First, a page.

The DPA, Establishing New Grounds for Data Privacy
The Data Protection (Privacy of Personal Information) Act 2003, also known as the DPA for short, is a data protection and privacy law that was passed in the Bahamas in 2003. The Data Protection (Privacy of Personal Information) Act 2003 was one of the first data protection laws to be passed within the region of the Caribbean, and applies to data collection and processing activities that take place with both the private and public sectors of the country. As such, the DPA establishes the legal basis for which personal data can be collected and processed within the Bahamas, as well as the sanctions and punishments that can be imposed against data controllers and processors who fail to comply with the law.
How are data controllers and processors defined under the DPA?
Under the Data Protection (Privacy of Personal Information) Act 2003, a data controller is defined as “a person who, either alone or with others, determines the purposes for which and the manner in which any personal data are, or are to be, processed.” Alternatively, a data processor is defined as “a person who processes personal data on behalf of a data controller but does not include an employee of a data controller who processes such data in the course of his employment.” Moreover, the law defines personal data as “data relating to a living individual who can be identified either from the data or from the data in conjunction with other information in the possession of the data controller.”
What are the requirements of data controllers and processors under the DPA?
Under the DPA, data controllers and processors who operate within the Bahamas are responsible for fulfilling the following obligations:
- The data or the information constituting the data shall have been collected by means which are both lawful and fair in the circumstances of the case.”
- Personal data that has been collected or processed must be accurate and kept up to date, where necessary.
- Personal data may only be collected, processed, or used for specific and lawful purposes, and may not be further processed or disclosed for any other purpose.
- Personal data that has been collected or processed must be adequate, relevant, and non-excessive in relation to the purposes for which said data has been collected or processed.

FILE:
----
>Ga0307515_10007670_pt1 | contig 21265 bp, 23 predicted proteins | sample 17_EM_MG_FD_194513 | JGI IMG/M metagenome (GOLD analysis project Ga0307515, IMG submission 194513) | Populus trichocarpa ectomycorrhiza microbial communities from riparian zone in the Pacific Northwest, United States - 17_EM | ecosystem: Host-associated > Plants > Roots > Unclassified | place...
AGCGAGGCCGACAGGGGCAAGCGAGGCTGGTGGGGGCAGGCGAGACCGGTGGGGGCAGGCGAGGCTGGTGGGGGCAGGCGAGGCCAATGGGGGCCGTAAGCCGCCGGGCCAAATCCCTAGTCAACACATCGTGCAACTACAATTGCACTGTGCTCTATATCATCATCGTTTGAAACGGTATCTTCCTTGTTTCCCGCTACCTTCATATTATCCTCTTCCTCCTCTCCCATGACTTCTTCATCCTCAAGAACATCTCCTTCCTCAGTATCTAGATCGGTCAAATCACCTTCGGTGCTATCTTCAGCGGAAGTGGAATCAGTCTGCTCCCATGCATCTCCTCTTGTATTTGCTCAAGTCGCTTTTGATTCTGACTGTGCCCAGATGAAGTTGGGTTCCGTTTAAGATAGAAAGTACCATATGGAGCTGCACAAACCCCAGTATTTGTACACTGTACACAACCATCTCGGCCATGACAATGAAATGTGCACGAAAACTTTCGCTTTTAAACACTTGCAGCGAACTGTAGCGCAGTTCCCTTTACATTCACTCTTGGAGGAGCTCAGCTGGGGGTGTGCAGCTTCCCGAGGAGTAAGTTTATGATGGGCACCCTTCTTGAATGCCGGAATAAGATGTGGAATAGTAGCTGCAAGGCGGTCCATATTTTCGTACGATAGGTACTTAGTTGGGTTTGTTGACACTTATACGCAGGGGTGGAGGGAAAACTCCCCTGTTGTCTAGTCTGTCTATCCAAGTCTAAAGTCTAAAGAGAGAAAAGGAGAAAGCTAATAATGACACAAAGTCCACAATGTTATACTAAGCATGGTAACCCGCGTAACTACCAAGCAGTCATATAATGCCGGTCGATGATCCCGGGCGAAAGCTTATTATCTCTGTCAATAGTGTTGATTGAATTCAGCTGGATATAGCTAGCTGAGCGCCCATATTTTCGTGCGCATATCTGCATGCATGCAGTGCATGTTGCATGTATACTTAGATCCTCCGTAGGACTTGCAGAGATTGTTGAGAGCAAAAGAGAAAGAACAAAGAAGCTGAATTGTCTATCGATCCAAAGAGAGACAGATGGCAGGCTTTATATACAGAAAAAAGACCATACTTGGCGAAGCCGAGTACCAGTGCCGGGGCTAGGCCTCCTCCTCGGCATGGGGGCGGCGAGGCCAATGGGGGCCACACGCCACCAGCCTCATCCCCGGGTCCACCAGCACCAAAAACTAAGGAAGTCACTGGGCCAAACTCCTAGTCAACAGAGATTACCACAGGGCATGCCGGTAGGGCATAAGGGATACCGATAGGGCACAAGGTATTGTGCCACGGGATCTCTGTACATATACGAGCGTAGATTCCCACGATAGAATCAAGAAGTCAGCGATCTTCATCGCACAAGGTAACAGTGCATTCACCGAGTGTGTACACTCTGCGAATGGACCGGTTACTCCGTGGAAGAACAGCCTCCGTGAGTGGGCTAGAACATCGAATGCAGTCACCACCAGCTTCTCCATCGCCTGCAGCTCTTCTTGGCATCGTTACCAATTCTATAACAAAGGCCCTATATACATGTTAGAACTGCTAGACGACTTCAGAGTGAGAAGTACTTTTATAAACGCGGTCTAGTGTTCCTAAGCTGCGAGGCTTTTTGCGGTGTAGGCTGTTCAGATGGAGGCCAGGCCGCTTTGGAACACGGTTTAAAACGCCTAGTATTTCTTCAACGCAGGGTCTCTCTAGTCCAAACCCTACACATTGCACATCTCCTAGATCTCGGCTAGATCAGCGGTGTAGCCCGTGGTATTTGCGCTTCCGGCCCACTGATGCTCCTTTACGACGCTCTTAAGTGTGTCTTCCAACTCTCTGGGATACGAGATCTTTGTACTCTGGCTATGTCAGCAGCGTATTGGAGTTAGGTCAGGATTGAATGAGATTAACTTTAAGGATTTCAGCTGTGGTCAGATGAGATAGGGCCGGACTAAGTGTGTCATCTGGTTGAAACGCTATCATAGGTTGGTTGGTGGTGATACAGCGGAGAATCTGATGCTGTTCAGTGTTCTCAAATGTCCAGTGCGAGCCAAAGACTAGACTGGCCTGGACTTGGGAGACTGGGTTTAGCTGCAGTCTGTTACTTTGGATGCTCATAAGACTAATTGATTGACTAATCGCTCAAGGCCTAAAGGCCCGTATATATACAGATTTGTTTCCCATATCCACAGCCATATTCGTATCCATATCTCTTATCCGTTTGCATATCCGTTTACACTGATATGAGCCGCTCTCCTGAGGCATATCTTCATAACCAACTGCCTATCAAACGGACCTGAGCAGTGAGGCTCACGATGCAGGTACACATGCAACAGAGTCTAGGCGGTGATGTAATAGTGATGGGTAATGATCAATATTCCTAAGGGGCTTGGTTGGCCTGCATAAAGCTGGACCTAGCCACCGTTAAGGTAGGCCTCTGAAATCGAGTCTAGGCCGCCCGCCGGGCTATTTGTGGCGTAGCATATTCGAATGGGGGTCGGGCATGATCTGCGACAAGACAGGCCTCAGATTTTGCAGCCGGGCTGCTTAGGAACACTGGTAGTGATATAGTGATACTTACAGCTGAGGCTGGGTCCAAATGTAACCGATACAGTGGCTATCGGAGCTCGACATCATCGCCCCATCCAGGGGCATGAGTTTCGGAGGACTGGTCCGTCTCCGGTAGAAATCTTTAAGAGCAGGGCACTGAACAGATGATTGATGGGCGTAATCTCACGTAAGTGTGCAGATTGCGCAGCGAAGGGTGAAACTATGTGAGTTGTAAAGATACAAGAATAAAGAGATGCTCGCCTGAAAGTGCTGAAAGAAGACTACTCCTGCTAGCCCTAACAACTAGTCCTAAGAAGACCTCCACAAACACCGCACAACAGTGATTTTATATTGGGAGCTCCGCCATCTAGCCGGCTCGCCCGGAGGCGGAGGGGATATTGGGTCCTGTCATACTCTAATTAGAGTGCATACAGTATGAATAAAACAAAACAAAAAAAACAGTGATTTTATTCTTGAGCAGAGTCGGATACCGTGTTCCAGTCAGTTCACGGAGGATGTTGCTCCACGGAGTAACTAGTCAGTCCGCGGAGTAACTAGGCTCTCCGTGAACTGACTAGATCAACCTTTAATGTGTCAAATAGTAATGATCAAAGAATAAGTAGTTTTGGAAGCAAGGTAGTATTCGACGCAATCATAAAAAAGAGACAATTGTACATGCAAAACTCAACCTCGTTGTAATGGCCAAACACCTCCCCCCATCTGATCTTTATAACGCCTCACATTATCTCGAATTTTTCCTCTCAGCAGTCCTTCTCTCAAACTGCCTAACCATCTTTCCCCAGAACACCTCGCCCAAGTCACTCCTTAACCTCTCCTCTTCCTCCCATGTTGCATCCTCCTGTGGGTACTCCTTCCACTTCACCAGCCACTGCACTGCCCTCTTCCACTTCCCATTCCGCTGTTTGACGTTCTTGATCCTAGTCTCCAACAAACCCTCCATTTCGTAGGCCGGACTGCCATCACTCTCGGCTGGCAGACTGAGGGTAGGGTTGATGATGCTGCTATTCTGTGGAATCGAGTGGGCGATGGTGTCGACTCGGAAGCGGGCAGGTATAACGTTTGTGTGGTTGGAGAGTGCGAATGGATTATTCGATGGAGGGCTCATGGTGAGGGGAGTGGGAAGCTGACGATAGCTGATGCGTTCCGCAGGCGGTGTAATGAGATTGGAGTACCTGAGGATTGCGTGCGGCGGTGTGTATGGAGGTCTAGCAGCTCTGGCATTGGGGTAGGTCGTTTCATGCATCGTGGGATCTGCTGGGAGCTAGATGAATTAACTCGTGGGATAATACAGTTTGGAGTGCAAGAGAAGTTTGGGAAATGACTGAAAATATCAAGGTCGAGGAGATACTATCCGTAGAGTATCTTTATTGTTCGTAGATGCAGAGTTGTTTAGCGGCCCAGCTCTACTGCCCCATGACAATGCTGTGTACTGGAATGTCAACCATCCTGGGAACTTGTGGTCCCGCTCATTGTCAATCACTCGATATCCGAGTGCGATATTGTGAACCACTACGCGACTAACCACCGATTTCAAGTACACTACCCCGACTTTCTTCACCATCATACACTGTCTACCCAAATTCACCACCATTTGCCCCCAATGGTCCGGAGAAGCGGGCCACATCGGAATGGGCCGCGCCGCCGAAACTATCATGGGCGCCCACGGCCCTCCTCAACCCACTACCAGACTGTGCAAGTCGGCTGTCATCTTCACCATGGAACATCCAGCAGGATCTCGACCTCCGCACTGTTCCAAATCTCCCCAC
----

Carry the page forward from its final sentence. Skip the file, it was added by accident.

- Personal data that is collected or processed may not be kept for any period of time longer than is necessary in relation to the purposes for which it collected or processed, “except in the case of personal data kept for historical, statistical or research purposes.”
- Data controllers and processors are responsible for implementing and maintaining appropriate security measures for the purposes of safeguarding personal data that has been collected and processed from alteration, unlawful destruction or disclosure, unauthorized access, and accidental loss.
What are the rights of data subjects under the DPA?
Under the DPA, data subjects within the Bahamas have the following data protection and data privacy rights:
- The right to be informed of details concerning their personal data.
- The right to access their personal data.
- The right to rectify their personal data.
- The right to erase your personal data.
- The right to object to the use of their personal data for direct marketing purposes.
- The right to file a complaint with the Data Protection Commissioner.
To this point, the DPA is enforced by the Bahamas Data Protection Commissioner, or the Commissioner for short. As such, the Commissioner has the authority to impose a variety of punishments against data controllers and processors who fail to comply with the law. For instance, “where a person is convicted of an offence under this Act, the court may order any data material which appears to the court to be connected with the commission of the offence to be forfeited or destroyed and any relevant data to be erased.” Furthermore, data controllers and processors who violate the law are subject to monetary penalties ranging from $2,000 to $100,000, depending on the scope and extent of their offences.
While many countries within the region of the Caribbean have taken legitimate measures to ensure that the personal data of their respective citizens is protected at all times, such as Jamaica’s Data Protection Act 2020 and Saint Lucia’s Data Protection (Amendment) Act 2014, the Bahamas was very much ahead of the curve in passing the Data Protection (Privacy of Personal Information) Act 2003. Despite the fact that the law was passed more than fifteen years ago, the DPA still offers a level of data protection that is on par with other laws that have been passed far more recently. As such, data subjects within the Bahamas can rest assured that any personal data they disclose to a data controller, processor, or associated third party will be protected at all times.